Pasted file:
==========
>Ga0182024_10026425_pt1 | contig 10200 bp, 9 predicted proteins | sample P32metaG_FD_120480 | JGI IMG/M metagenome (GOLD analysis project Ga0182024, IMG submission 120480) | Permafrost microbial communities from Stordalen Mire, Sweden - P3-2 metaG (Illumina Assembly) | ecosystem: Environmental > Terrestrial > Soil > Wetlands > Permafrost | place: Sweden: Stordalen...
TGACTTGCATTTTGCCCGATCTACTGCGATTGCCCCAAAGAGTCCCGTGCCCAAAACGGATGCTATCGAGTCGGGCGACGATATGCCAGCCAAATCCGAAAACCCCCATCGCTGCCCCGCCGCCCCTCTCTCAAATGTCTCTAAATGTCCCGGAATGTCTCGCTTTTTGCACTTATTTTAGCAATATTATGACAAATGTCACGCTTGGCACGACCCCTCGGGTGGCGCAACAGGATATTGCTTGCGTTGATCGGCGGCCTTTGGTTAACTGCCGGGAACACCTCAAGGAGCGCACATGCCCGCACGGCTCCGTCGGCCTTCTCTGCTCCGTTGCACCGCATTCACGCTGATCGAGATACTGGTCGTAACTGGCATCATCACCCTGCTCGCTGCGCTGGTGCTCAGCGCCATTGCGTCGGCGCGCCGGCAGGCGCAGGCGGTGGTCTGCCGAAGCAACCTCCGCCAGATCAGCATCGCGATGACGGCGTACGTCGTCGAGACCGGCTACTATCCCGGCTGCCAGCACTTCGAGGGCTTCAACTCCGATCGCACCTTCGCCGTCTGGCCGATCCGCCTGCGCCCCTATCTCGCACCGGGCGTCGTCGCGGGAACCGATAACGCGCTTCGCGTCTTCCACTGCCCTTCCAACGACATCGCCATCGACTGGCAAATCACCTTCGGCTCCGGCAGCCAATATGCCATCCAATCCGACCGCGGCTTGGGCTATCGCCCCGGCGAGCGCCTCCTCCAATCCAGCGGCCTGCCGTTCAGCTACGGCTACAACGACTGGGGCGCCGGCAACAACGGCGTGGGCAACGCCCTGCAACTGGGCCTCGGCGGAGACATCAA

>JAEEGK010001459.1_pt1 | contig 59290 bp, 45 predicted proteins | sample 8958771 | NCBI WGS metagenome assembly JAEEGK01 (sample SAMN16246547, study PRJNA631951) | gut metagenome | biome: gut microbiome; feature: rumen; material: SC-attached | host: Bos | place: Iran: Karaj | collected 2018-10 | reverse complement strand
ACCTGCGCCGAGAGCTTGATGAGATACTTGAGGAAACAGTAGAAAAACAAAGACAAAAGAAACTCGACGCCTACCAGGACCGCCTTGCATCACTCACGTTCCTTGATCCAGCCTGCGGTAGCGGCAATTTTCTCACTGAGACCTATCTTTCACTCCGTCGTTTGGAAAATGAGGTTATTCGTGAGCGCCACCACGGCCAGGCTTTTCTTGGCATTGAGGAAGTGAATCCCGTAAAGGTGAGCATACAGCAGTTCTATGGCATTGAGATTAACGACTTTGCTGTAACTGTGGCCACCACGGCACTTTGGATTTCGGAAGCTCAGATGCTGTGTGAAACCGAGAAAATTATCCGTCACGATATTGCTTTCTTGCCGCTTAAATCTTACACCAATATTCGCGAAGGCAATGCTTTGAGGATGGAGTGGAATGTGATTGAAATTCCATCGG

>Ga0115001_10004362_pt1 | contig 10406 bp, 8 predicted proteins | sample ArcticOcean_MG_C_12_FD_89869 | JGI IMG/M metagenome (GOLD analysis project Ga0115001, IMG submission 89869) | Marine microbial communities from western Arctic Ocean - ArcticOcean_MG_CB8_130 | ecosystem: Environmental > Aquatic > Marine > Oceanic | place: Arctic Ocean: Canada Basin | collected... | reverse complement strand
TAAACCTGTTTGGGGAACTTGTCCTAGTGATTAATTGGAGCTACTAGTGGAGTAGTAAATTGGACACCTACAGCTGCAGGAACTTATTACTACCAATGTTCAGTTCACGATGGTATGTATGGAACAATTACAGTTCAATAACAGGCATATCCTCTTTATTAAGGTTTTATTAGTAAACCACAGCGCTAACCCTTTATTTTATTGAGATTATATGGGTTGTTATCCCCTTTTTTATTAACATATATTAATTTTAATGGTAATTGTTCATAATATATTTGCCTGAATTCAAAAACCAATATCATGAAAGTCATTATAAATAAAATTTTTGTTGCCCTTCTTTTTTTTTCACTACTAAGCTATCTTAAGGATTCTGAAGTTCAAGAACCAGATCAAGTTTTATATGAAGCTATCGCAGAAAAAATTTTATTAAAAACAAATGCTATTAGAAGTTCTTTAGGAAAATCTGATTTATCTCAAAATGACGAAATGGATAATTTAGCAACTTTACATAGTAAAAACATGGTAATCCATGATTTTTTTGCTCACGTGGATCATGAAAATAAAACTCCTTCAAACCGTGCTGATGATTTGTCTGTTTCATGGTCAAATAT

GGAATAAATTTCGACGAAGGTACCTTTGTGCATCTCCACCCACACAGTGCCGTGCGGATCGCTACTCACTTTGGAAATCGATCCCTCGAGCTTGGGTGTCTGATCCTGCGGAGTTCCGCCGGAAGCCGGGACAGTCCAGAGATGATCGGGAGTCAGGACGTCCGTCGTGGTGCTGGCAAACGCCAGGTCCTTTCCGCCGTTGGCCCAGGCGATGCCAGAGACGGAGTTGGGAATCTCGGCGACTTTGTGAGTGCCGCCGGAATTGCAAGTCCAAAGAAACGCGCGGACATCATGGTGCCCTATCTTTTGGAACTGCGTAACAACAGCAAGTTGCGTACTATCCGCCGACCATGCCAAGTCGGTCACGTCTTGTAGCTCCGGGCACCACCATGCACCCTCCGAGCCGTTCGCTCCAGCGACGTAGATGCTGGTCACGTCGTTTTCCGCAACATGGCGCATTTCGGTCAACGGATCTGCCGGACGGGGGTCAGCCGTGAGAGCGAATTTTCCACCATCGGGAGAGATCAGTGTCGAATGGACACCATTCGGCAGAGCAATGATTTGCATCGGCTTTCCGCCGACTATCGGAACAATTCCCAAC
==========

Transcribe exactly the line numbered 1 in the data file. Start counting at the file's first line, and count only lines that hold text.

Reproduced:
>Ga0182024_10026425_pt1 | contig 10200 bp, 9 predicted proteins | sample P32metaG_FD_120480 | JGI IMG/M metagenome (GOLD analysis project Ga0182024, IMG submission 120480) | Permafrost microbial communities from Stordalen Mire, Sweden - P3-2 metaG (Illumina Assembly) | ecosystem: Environmental > Terrestrial > Soil > Wetlands > Permafrost | place: Sweden: Stordalen...